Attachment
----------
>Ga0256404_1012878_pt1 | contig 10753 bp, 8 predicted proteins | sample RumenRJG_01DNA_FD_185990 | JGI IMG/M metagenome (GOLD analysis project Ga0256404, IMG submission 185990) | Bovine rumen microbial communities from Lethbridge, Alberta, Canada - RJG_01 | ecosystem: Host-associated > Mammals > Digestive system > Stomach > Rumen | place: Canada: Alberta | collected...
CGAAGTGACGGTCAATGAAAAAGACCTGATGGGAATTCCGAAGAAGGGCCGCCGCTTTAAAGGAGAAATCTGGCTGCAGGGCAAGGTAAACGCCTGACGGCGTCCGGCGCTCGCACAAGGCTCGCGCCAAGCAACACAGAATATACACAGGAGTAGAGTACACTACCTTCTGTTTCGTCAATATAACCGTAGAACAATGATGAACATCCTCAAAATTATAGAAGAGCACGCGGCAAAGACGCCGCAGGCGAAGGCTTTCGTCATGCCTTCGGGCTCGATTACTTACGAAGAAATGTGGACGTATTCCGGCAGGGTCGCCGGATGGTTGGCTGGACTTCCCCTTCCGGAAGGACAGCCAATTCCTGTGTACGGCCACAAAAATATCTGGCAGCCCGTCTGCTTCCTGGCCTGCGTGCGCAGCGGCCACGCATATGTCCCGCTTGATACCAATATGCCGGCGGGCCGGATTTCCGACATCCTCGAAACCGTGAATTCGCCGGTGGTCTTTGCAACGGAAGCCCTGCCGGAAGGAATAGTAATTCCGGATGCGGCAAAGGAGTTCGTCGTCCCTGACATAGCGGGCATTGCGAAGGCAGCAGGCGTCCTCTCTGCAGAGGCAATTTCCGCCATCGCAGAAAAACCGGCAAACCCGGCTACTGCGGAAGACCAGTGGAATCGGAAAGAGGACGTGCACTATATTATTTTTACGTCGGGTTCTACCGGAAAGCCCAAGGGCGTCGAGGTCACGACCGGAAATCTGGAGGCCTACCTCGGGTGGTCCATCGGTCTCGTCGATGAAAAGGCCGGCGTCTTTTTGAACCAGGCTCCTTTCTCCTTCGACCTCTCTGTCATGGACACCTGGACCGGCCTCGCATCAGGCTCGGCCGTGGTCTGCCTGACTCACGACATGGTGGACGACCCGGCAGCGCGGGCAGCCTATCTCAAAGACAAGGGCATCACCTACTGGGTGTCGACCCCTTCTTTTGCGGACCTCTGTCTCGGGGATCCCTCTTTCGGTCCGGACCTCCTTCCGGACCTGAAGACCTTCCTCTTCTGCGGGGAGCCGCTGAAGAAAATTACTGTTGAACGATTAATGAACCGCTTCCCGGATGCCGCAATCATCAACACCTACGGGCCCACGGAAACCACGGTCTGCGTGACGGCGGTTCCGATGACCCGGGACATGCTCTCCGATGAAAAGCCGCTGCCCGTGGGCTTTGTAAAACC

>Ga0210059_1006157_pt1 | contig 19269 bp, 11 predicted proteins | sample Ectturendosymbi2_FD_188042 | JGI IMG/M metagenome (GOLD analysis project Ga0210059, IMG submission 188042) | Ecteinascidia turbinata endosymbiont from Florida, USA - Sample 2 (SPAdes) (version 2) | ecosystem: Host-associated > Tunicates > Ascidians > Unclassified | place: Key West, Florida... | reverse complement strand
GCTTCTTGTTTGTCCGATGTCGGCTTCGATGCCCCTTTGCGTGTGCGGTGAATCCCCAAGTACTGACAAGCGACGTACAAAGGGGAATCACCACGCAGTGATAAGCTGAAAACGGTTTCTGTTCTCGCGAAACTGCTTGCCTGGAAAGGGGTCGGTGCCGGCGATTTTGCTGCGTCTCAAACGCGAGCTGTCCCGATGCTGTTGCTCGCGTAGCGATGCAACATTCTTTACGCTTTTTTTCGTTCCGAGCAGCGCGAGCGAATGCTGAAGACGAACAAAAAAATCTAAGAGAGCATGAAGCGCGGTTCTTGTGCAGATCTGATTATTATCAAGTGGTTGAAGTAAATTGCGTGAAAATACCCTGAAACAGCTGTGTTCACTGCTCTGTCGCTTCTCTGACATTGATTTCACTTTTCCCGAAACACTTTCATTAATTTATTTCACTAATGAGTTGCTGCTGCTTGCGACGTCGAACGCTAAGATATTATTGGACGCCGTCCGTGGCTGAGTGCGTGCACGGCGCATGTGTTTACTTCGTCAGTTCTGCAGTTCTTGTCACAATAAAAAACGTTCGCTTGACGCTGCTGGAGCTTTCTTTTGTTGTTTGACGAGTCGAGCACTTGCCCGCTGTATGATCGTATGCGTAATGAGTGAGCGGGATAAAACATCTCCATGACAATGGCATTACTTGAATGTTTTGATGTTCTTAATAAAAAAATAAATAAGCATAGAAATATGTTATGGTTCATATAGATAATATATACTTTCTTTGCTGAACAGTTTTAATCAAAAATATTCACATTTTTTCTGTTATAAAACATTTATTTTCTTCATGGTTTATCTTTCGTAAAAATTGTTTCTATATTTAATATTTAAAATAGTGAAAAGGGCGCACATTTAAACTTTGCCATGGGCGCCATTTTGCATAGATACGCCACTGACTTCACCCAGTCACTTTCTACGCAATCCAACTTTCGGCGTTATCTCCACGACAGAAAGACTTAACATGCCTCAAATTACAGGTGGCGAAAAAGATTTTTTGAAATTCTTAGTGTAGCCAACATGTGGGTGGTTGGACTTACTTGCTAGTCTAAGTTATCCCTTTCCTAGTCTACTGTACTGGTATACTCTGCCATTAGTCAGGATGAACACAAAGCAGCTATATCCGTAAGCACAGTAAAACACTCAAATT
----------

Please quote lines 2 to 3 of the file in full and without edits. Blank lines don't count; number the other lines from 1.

CGAAGTGACGGTCAATGAAAAAGACCTGATGGGAATTCCGAAGAAGGGCCGCCGCTTTAAAGGAGAAATCTGGCTGCAGGGCAAGGTAAACGCCTGACGGCGTCCGGCGCTCGCACAAGGCTCGCGCCAAGCAACACAGAATATACACAGGAGTAGAGTACACTACCTTCTGTTTCGTCAATATAACCGTAGAACAATGATGAACATCCTCAAAATTATAGAAGAGCACGCGGCAAAGACGCCGCAGGCGAAGGCTTTCGTCATGCCTTCGGGCTCGATTACTTACGAAGAAATGTGGACGTATTCCGGCAGGGTCGCCGGATGGTTGGCTGGACTTCCCCTTCCGGAAGGACAGCCAATTCCTGTGTACGGCCACAAAAATATCTGGCAGCCCGTCTGCTTCCTGGCCTGCGTGCGCAGCGGCCACGCATATGTCCCGCTTGATACCAATATGCCGGCGGGCCGGATTTCCGACATCCTCGAAACCGTGAATTCGCCGGTGGTCTTTGCAACGGAAGCCCTGCCGGAAGGAATAGTAATTCCGGATGCGGCAAAGGAGTTCGTCGTCCCTGACATAGCGGGCATTGCGAAGGCAGCAGGCGTCCTCTCTGCAGAGGCAATTTCCGCCATCGCAGAAAAACCGGCAAACCCGGCTACTGCGGAAGACCAGTGGAATCGGAAAGAGGACGTGCACTATATTATTTTTACGTCGGGTTCTACCGGAAAGCCCAAGGGCGTCGAGGTCACGACCGGAAATCTGGAGGCCTACCTCGGGTGGTCCATCGGTCTCGTCGATGAAAAGGCCGGCGTCTTTTTGAACCAGGCTCCTTTCTCCTTCGACCTCTCTGTCATGGACACCTGGACCGGCCTCGCATCAGGCTCGGCCGTGGTCTGCCTGACTCACGACATGGTGGACGACCCGGCAGCGCGGGCAGCCTATCTCAAAGACAAGGGCATCACCTACTGGGTGTCGACCCCTTCTTTTGCGGACCTCTGTCTCGGGGATCCCTCTTTCGGTCCGGACCTCCTTCCGGACCTGAAGACCTTCCTCTTCTGCGGGGAGCCGCTGAAGAAAATTACTGTTGAACGATTAATGAACCGCTTCCCGGATGCCGCAATCATCAACACCTACGGGCCCACGGAAACCACGGTCTGCGTGACGGCGGTTCCGATGACCCGGGACATGCTCTCCGATGAAAAGCCGCTGCCCGTGGGCTTTGTAAAACC

>Ga0210059_1006157_pt1 | contig 19269 bp, 11 predicted proteins | sample Ectturendosymbi2_FD_188042 | JGI IMG/M metagenome (GOLD analysis project Ga0210059, IMG submission 188042) | Ecteinascidia turbinata endosymbiont from Florida, USA - Sample 2 (SPAdes) (version 2) | ecosystem: Host-associated > Tunicates > Ascidians > Unclassified | place: Key West, Florida... | reverse complement strand